The Center for Evaluation and Education Policy is not a traditional lobbying firm. It’s a subdivision of Indiana University’s School of Education. It researches every policy ever considered by any Indiana agency ever connected to education. Consider this brief from 2003 which discusses the value of exporting an Indiana University Social Studies program to Lithuania and Latvia.
Project Citizen is a civics education program developed and promoted throughout the U.S. by the Center for Civic Education. The federal government recommended the program to the education ministries in Latvia and Lithuania. The Social Studies Development Center at Indiana University assisted those countries with implementation, and asked the Center to design and oversee evaluation, including an examination of the project in Indiana. Instruments, instructions, and organization had to be coordinated in Lithuanian, Latvian, Russian, and Polish to accommodate the two Baltic nations.
Most of CEEP’s projects are of a less esoteric nature than this one. The group has published dozens of policy briefs on the school choice voucher program, charter schools, school consolidation, referendums, the property tax cap amendment and every other major education issue that’s come up in recent years.
CEEP is hardly the only group out there researching education. So what makes them unique? Their audience. The group is the go to researcher for many school boards and superintendents looking to get a handle on complex issues coming out of the Indiana General Assembly. Furthermore, CEEP will custom tailor its presentations to whatever information a district asks for.
Concerned that your district may have long term solvency issues as a result of the newly minted property tax cap amendment? Call in CEEP. Worried that your current curriculum priorities might not align with the most recent round of changes to the state’s assessment model? Call in CEEP. Worried that you might not be able to afford the debt payments on the new astroturf you just laid on your high school football field? CEEP will come in and perform a long term feasibility study based on current trends in state and local school finance for your area.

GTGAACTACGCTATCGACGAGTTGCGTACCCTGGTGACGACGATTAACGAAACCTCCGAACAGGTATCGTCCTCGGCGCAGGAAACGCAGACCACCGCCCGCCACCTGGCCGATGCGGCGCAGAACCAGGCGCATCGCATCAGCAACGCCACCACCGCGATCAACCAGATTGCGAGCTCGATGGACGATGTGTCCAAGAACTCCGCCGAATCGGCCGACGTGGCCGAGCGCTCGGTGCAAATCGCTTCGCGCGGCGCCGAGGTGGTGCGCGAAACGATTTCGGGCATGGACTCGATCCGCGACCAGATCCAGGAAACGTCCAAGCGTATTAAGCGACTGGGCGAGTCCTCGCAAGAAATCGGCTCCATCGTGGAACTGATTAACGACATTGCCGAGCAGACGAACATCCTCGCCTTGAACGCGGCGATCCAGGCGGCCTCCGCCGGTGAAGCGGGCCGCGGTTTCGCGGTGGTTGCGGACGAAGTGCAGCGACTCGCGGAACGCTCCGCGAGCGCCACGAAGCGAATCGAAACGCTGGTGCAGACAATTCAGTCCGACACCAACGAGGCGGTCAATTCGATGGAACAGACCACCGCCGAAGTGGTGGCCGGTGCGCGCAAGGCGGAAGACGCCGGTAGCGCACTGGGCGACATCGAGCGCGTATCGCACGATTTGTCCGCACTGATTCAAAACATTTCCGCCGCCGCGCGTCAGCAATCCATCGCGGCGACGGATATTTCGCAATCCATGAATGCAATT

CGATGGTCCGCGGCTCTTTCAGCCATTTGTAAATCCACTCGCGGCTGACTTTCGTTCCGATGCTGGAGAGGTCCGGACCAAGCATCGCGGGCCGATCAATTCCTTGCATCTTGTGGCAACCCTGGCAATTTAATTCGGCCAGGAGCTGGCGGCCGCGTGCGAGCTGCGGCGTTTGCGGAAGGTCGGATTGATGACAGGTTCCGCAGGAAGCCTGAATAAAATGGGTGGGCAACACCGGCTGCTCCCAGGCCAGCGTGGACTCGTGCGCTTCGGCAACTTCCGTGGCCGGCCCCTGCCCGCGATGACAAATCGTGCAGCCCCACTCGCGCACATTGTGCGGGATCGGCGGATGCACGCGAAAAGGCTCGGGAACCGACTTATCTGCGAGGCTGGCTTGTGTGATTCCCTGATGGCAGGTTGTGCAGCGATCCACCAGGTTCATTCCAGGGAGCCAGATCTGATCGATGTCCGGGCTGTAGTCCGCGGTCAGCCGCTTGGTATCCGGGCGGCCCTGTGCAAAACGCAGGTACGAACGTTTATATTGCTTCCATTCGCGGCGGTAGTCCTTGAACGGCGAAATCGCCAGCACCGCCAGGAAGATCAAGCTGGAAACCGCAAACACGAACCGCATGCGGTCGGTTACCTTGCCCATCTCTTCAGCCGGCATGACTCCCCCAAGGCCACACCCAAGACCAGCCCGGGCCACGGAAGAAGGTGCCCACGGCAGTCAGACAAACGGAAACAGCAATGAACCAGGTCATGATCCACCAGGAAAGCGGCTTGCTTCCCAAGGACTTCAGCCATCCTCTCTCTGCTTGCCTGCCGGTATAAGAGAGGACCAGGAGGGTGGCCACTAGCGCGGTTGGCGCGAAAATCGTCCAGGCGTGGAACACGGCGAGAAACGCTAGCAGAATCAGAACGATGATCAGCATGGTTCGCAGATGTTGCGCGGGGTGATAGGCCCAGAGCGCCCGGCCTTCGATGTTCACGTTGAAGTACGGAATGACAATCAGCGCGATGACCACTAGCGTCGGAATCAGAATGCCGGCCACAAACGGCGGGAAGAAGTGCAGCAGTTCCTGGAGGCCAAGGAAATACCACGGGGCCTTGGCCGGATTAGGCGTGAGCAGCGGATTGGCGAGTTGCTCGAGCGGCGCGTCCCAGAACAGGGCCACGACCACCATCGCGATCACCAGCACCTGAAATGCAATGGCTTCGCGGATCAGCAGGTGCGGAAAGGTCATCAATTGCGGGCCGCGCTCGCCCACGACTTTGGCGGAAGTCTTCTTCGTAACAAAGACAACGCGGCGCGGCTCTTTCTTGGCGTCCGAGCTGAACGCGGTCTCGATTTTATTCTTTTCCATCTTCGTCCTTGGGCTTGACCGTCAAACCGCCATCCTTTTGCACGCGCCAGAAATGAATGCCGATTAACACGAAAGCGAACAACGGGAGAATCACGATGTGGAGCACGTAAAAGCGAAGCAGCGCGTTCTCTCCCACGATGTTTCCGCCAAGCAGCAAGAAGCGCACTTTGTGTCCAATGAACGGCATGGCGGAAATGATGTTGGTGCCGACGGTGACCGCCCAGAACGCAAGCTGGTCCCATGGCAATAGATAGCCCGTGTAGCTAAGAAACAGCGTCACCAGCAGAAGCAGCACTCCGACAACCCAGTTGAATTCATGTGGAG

There are countless examples of CEEP’s handy work in districts across Indiana. Consider this study commissioned in 2004 by the Richland Bean Blossom Community School Corporation to measure the impact of full day kindergarten on learning outcomes.
This evaluation uses an experimental control group to examine the impact of full day kindergarten on students’ learning and academic achievement. Specifically, this study will focus on differences between those students randomly assigned through lottery to full day kindergarten and those students who applied for full day kindergarten but were not selected. It will document how these students differed and also the ways in which time is spent in full day kindergarten and half day kindergarten.
Aside from school corporations, CEEP provides much of the research used by other policy groups, interest groups, government agencies, businesses and non-profits. CEEP has worked with nearly everybody: the Indiana School Finance Interest Group, the Indiana Department of Education, the Indiana Youth Services Association, the Foellinger Foundation, McGraw-Hill Companies and countless others. If you see numbers, statistics, or research cited in a policy platform, there is a good chance that CEEP is behind that research.
CEEP is also a major source of policy expertise for news outlets of all stripes. This publication and its parent station WFIU have repeatedly consulted with experts at the organization on a variety of stories. So have most of the major television news outlets and newspapers in Indiana.